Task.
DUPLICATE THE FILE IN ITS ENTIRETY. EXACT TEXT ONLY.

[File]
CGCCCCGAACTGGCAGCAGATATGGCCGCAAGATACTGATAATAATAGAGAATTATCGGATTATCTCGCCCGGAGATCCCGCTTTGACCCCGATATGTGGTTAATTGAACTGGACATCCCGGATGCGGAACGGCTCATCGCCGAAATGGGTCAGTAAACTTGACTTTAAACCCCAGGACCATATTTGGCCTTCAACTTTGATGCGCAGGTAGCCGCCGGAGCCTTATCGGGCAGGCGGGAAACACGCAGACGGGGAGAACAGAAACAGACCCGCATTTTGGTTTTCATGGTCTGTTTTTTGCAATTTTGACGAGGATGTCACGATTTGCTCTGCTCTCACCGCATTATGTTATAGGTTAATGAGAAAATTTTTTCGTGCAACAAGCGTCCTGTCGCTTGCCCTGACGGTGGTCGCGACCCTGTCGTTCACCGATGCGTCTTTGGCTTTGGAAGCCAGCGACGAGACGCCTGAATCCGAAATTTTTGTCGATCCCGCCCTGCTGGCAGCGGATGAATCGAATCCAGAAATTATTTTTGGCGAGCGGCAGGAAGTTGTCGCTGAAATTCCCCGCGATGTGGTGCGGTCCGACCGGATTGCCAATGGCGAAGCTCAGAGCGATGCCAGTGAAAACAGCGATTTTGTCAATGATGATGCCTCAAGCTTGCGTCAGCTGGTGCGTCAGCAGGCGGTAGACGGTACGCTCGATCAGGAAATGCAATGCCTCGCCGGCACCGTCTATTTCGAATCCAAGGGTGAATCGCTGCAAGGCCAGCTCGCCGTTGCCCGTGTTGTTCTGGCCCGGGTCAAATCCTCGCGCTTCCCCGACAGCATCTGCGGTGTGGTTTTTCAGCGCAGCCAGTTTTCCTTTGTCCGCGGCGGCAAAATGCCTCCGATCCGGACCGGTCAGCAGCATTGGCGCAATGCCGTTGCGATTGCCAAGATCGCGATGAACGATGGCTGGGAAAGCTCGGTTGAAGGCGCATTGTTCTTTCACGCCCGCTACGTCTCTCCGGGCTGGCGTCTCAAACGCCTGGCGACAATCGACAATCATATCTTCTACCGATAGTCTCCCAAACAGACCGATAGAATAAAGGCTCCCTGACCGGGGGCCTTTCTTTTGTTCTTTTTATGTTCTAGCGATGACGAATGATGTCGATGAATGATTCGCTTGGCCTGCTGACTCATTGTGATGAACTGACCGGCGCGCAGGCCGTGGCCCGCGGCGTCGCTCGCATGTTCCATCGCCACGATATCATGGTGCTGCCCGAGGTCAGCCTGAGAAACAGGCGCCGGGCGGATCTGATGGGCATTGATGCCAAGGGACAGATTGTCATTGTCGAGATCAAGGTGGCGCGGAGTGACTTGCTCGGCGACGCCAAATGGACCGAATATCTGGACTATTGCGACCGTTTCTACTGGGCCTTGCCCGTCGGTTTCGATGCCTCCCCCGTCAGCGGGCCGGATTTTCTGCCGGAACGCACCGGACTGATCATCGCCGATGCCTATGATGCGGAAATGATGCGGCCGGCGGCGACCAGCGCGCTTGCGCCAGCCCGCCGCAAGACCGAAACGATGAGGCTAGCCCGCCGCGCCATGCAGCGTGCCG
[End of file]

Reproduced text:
CGCCCCGAACTGGCAGCAGATATGGCCGCAAGATACTGATAATAATAGAGAATTATCGGATTATCTCGCCCGGAGATCCCGCTTTGACCCCGATATGTGGTTAATTGAACTGGACATCCCGGATGCGGAACGGCTCATCGCCGAAATGGGTCAGTAAACTTGACTTTAAACCCCAGGACCATATTTGGCCTTCAACTTTGATGCGCAGGTAGCCGCCGGAGCCTTATCGGGCAGGCGGGAAACACGCAGACGGGGAGAACAGAAACAGACCCGCATTTTGGTTTTCATGGTCTGTTTTTTGCAATTTTGACGAGGATGTCACGATTTGCTCTGCTCTCACCGCATTATGTTATAGGTTAATGAGAAAATTTTTTCGTGCAACAAGCGTCCTGTCGCTTGCCCTGACGGTGGTCGCGACCCTGTCGTTCACCGATGCGTCTTTGGCTTTGGAAGCCAGCGACGAGACGCCTGAATCCGAAATTTTTGTCGATCCCGCCCTGCTGGCAGCGGATGAATCGAATCCAGAAATTATTTTTGGCGAGCGGCAGGAAGTTGTCGCTGAAATTCCCCGCGATGTGGTGCGGTCCGACCGGATTGCCAATGGCGAAGCTCAGAGCGATGCCAGTGAAAACAGCGATTTTGTCAATGATGATGCCTCAAGCTTGCGTCAGCTGGTGCGTCAGCAGGCGGTAGACGGTACGCTCGATCAGGAAATGCAATGCCTCGCCGGCACCGTCTATTTCGAATCCAAGGGTGAATCGCTGCAAGGCCAGCTCGCCGTTGCCCGTGTTGTTCTGGCCCGGGTCAAATCCTCGCGCTTCCCCGACAGCATCTGCGGTGTGGTTTTTCAGCGCAGCCAGTTTTCCTTTGTCCGCGGCGGCAAAATGCCTCCGATCCGGACCGGTCAGCAGCATTGGCGCAATGCCGTTGCGATTGCCAAGATCGCGATGAACGATGGCTGGGAAAGCTCGGTTGAAGGCGCATTGTTCTTTCACGCCCGCTACGTCTCTCCGGGCTGGCGTCTCAAACGCCTGGCGACAATCGACAATCATATCTTCTACCGATAGTCTCCCAAACAGACCGATAGAATAAAGGCTCCCTGACCGGGGGCCTTTCTTTTGTTCTTTTTATGTTCTAGCGATGACGAATGATGTCGATGAATGATTCGCTTGGCCTGCTGACTCATTGTGATGAACTGACCGGCGCGCAGGCCGTGGCCCGCGGCGTCGCTCGCATGTTCCATCGCCACGATATCATGGTGCTGCCCGAGGTCAGCCTGAGAAACAGGCGCCGGGCGGATCTGATGGGCATTGATGCCAAGGGACAGATTGTCATTGTCGAGATCAAGGTGGCGCGGAGTGACTTGCTCGGCGACGCCAAATGGACCGAATATCTGGACTATTGCGACCGTTTCTACTGGGCCTTGCCCGTCGGTTTCGATGCCTCCCCCGTCAGCGGGCCGGATTTTCTGCCGGAACGCACCGGACTGATCATCGCCGATGCCTATGATGCGGAAATGATGCGGCCGGCGGCGACCAGCGCGCTTGCGCCAGCCCGCCGCAAGACCGAAACGATGAGGCTAGCCCGCCGCGCCATGCAGCGTGCCG